West & Demouilpied v Stockport NHS Foundation Trust
New test? We say “new”, we are actually now 6 years post LASPO and 6 years since the implementation of the “new” proportionality test. We have had limited guidance in those 6 years but an awful lot of frustration regarding the inconsistency and different approaches taken regarding the test of proportionality.
Following on from the Court of Appeal’s decision this morning in West & Demouilpied v Stockport NHS Foundation Trust we have finally been provided with some further clarification on how the Courts should approach the “new” proportionality test in costs. Whilst we recently saw the decision of Malmsten v Bohinc  EWHC 1386 (Ch) in which it was concluded that at the end of the costs assessment a step back needed to be taken by the Court and weight given to the relevant factors as contained within CPR 44.3(5) the case of West & Demouilpied v Stockport NHS Foundation Trust has provided even more guidance.
It is clear since the “new” proportionality test was introduced there has been real sense of inconsistency at lower Court level as to how the “new” test should be applied. The case of West does now give stronger guidance on this point, but how does this impact us in practice? Where does this leave us when assessing whether costs are proportionate?
The Court were anxious not to restrict Judges or for them, when assessing a Bill to follow inflexible or overly-complex rules. However, in practice does this assist litigators when in reality the issue of proportionality has a significant impact on advice provided to clients in terms of recovery? Whilst we are in no doubt that this Judgment does provide further guidance, it is questioned as to whether it goes far enough.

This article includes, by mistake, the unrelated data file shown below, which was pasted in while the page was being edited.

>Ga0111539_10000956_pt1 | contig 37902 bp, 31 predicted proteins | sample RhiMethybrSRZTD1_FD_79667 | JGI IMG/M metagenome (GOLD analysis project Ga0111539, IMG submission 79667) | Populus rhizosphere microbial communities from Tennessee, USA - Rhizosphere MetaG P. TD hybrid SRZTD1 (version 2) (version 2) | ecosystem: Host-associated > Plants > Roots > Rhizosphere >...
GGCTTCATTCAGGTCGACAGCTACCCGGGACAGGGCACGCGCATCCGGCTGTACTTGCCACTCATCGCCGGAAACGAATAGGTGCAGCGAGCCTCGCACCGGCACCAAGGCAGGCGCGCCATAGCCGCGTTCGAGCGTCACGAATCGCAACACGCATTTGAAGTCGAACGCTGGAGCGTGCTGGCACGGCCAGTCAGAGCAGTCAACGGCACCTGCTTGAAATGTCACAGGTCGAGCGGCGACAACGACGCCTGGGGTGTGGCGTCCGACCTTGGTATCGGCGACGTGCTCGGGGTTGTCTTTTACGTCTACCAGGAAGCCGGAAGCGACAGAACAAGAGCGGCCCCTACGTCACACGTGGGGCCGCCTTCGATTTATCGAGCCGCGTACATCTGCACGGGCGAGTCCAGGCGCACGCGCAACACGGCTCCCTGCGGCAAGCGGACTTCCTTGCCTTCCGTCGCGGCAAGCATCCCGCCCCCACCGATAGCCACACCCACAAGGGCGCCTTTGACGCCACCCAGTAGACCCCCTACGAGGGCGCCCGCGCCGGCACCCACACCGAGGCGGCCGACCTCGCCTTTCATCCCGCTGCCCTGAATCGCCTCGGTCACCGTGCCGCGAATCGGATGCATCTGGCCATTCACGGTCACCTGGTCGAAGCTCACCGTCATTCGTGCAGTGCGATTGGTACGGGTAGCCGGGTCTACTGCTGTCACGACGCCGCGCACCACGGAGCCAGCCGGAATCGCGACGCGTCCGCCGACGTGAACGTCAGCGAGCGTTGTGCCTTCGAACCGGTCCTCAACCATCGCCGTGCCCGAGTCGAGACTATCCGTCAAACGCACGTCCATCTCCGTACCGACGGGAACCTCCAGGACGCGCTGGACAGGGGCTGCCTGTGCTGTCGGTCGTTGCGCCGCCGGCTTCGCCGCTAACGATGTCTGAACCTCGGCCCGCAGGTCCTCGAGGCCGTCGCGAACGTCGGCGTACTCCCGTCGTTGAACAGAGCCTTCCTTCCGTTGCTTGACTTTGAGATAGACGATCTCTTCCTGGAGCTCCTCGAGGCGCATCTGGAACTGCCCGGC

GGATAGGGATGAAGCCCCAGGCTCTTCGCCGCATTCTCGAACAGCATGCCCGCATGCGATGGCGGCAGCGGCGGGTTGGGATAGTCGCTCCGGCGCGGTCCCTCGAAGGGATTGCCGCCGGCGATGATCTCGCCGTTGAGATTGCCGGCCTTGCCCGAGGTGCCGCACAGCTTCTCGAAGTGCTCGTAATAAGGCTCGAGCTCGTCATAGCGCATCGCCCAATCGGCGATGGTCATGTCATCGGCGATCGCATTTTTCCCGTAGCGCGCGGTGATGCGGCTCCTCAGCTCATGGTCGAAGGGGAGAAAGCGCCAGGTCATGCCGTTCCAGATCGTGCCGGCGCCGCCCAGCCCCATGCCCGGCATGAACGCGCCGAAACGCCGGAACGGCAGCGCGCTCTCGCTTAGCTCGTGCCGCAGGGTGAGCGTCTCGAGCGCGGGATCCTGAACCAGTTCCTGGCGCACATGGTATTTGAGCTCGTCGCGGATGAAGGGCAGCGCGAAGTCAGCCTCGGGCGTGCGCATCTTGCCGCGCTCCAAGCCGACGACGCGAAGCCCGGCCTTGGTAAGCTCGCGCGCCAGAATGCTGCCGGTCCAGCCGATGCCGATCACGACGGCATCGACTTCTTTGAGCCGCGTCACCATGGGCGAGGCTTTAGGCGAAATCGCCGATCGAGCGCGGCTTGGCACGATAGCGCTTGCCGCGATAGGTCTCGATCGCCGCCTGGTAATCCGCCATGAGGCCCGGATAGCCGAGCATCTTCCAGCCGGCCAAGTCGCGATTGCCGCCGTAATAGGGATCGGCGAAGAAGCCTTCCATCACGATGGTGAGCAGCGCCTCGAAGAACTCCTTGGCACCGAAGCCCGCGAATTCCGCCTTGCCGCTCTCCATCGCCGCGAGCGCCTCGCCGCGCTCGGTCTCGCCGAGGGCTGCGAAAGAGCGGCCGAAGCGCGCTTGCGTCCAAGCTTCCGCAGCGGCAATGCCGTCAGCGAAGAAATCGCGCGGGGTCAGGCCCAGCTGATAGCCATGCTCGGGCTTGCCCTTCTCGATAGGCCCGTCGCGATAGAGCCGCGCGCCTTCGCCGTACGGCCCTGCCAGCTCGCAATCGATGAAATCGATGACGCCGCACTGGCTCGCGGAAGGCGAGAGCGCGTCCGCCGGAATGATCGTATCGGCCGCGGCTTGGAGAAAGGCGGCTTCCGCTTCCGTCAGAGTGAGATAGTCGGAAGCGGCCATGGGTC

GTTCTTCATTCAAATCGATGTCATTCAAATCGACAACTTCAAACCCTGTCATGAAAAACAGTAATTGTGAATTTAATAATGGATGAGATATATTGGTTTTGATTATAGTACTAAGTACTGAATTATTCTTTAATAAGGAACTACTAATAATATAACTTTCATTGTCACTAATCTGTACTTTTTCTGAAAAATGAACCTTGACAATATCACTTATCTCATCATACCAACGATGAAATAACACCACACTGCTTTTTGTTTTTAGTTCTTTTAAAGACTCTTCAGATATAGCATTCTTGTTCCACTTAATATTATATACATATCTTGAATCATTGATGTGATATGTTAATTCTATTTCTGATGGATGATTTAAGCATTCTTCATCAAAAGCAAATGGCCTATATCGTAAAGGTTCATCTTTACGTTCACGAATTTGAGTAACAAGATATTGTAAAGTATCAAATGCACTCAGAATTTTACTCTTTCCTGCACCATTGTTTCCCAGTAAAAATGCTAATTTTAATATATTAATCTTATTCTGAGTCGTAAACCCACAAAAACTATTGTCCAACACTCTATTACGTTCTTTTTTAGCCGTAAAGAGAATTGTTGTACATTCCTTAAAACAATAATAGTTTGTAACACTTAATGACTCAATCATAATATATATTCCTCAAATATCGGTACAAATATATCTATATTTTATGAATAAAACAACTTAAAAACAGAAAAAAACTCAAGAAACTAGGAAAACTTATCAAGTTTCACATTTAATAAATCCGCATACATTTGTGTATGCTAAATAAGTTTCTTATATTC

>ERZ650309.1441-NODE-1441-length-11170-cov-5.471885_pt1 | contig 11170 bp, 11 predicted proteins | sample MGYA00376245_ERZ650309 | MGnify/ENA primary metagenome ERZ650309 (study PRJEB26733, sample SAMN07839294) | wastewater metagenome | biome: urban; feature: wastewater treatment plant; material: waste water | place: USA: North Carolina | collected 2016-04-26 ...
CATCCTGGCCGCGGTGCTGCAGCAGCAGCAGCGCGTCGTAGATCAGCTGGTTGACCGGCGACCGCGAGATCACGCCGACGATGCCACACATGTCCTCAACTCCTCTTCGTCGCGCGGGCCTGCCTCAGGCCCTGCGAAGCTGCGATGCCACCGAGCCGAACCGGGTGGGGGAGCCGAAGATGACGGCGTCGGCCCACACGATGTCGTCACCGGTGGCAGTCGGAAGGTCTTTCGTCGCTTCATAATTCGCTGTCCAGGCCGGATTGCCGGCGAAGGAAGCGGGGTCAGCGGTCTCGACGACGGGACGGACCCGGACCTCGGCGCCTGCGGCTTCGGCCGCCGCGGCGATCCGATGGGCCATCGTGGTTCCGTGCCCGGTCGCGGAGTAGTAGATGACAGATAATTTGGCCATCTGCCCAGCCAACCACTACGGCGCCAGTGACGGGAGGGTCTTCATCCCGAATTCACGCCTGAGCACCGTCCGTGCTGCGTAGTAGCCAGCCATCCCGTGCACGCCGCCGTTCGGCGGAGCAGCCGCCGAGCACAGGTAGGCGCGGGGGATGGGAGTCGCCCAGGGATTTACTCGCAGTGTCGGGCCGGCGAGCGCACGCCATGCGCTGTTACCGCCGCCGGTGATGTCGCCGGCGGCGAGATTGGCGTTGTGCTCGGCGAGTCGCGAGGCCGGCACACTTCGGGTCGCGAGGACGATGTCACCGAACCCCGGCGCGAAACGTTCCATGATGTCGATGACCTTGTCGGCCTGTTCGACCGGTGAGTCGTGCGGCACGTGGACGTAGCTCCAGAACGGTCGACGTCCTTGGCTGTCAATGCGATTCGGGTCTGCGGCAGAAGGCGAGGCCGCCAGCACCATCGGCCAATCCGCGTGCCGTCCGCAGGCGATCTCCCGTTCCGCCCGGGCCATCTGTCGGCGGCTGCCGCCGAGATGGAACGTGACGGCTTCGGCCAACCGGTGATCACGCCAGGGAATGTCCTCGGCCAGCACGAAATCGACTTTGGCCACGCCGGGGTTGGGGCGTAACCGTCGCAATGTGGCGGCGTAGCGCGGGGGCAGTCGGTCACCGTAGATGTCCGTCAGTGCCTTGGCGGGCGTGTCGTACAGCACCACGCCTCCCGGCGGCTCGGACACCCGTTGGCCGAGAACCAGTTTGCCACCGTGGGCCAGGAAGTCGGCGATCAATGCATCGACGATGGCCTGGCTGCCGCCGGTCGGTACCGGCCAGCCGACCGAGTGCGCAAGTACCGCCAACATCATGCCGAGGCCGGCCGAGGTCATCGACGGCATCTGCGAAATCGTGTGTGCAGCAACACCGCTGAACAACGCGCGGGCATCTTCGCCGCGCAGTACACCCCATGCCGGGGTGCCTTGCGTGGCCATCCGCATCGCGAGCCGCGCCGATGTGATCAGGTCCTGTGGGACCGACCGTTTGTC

The assessment itself…
Once a line-by-line assessment has taken place, where each item has been assessed as to its reasonableness the Court can then also consider the proportionality of individual items.
At the conclusion of the line-by-line exercise, there will be a total figure which the Judge considers to be reasonable (and which may, also take into account at least some aspects of proportionality). That total figure will have involved an assessment of every item of cost, including court fees, the ATE premium etc.
The proportionality of that total figure must be assessed by reference to both CPR 44.3(5) & CPR 44.4(1). If that total figure is found to be proportionate, then no further assessment is required. If the Judge regards the overall figure as disproportionate, then a further assessment is required. That should not be line-by-line, but should instead consider various categories of cost, such as disclosure or expert’s reports, or specific periods where particular costs were incurred, or particular parts of the profit costs. Subsequently we anticipate this will lead to the Court taking a step back and giving consideration to the individual phases or categories.
However, any reductions for proportionality should exclude those elements of costs which are properly regarded as unavoidable, such as court fees, the reasonable element of the ATE premium in clinical negligence cases, and the like as touched upon in Malmsten v Bohinc  EWHC 1386 (Ch) regarding VAT.
The Judge will undertake the proportionality assessment by looking at the different categories of costs (excluding the unavoidable items noted above) and considering, in respect of each such category, whether the costs incurred were disproportionate. If yes, then the judge will make such reduction as is appropriate. In that way, reductions for proportionality will be clear and transparent for both sides. Once any further reductions have been made, the resulting figure will be the final amount of the costs assessment. There would be no further stage of standing back and, if necessary, undertaking a yet further review.
We are hopeful that this provides some level of comfort for litigators but we wait to see how much this decision impacts on a practical level with the assessment process. We have separately reported on the ATE element of this case which will be of keen interest to clinical negligence practitioners in particular.
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